Sunday, April 26, 2009

The Cloud of Unknowing & Ollie Ollie Oxen Free

One of my favorite books is The Cloud of Unknowing,
by an unknown mystic from the 14th century.
It's a gentle & charming work meant to
"guide the reader in the path of contemplation."
It's sort of a manual addressed to a student
from a teacher on the ways of spiritual awakening.
Though it's aimed at a Christian audience, and deals
specifically with meditation on God, it always relaxes
& inspires me in my writing. It somehow frees up
my novelist soul to see life, myself & art in strangely
liberating & refreshing ways.

What the author suggests to the student about seeking
God through contemplation fits right in with seeking
truth through fiction:

"For the love of God, then, be careful & do not imprudently
strain yourself in this work. Rely more on joyful enthusiasm
than on sheer brute force. For the more joyfully you work,
the more humble & spiritual your contemplation becomes,
whereas when you morbidly drive yourself, the fruits will
be gross & unnatural....

"I speak half playfully now, but try to temper the loud, crude
sighing of your spirit & pretend to hide your heart's
longing from the Lord. Perhaps you will scorn this as childish
& frivolous, but believe me, anyone who has the light to understand
what I mean & the grace to follow it will experience, indeed, the
delight of the Lord's playfulness....

"Do not be put off if I seem to speak childishly & foolishly
& as if I lacked sound judgment. I do so purposely, for I
believe that the Lord has inspired me over the last few days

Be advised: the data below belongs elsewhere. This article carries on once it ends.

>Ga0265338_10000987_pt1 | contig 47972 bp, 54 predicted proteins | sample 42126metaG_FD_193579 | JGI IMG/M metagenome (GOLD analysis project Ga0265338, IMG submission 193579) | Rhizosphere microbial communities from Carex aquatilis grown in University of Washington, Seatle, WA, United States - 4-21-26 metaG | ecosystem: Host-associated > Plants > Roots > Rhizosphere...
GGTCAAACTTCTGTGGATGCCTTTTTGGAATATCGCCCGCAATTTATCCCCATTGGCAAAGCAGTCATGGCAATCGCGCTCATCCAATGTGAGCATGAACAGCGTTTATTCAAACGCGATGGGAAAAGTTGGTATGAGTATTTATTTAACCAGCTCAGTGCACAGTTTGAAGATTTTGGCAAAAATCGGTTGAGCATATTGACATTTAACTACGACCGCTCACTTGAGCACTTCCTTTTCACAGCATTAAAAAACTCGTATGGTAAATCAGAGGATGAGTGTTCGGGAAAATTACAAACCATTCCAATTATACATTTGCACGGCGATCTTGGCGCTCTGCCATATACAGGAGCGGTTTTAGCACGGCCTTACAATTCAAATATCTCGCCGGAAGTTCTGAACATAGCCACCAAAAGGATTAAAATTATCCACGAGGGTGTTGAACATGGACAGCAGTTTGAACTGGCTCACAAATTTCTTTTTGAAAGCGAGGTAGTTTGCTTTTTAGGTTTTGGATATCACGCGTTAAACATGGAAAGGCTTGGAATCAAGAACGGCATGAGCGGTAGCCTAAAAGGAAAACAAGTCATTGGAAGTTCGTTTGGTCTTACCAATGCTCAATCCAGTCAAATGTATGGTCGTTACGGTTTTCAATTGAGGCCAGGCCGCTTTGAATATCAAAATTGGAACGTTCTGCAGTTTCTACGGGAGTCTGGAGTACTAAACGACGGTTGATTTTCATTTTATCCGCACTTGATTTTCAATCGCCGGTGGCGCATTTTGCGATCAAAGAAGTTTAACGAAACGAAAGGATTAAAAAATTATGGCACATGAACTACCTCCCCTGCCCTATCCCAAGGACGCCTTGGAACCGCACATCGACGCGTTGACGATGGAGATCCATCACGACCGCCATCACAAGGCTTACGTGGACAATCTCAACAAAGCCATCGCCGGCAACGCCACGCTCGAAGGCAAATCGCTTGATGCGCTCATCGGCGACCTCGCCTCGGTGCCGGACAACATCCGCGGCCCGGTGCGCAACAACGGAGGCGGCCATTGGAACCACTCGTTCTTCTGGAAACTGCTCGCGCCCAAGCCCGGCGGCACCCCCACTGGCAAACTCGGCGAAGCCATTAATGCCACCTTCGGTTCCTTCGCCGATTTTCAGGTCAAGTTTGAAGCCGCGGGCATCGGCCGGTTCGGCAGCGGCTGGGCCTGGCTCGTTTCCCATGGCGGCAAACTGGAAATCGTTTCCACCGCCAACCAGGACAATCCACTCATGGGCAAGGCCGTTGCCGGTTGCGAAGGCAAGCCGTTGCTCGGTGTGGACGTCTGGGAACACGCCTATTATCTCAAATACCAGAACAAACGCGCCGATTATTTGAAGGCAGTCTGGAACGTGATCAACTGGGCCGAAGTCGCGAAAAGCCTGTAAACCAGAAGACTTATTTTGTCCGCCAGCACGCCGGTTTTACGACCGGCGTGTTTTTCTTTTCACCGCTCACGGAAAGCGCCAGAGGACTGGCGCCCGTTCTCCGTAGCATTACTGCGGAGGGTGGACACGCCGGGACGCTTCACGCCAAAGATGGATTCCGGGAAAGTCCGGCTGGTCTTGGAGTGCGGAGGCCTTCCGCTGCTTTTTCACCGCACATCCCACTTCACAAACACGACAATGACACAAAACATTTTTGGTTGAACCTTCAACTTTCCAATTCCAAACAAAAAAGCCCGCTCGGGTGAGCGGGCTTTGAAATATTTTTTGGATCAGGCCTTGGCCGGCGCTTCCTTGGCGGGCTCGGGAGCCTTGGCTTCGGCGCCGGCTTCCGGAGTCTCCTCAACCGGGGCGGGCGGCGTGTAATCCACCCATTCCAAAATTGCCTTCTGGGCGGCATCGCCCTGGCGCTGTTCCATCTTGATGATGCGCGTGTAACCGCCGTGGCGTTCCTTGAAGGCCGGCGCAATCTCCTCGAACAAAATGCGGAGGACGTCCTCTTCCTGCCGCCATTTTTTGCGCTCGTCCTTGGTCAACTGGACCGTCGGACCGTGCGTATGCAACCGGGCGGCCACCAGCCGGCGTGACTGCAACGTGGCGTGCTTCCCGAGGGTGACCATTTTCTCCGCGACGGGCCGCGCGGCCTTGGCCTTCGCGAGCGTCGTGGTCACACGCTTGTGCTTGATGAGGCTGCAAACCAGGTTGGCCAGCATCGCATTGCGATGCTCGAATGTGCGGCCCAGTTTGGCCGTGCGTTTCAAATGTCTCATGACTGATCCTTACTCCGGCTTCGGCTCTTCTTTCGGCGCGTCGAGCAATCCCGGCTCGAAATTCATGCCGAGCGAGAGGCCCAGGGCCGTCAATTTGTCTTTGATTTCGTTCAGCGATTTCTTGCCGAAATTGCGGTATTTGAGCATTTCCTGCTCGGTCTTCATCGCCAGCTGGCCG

to think & feel as I do & to tell some of my other good friends
what I tell you now.

"One reason I have for advising you to hide your heart's desire
from God is because when you hide it I think he actually sees it
more clearly....

"For now you realize that to hide something purposely
is to cast it deep into your spirit."

This is why the unconscious, dreams, the forgotten crossroads
of childhood, coincidence, shreds of overheard conversations
are treasure troves of inspiration for writing for me.
What is most important & fruitful is what's hidden and quiet,
not what's on the surface jumping up & down & howling for attention.

For example, for me, choosing a subject for a novel is really
being chosen by the subject. This seems to be an obstacle for a lot
of writers--finding something important & deep & big enough to write
a novel about that is going to keep them invigorated over the long haul
of the book.

Rather than hunting down the subject like Elmer Fudd
chasing a scared rabbit with his shotgun, crashing
through the bushes & squawking like a foghorn, hide
from the subject, quietly, playfully, and let it
come to you in its time, calling "Ollie Ollie Oxen Free."

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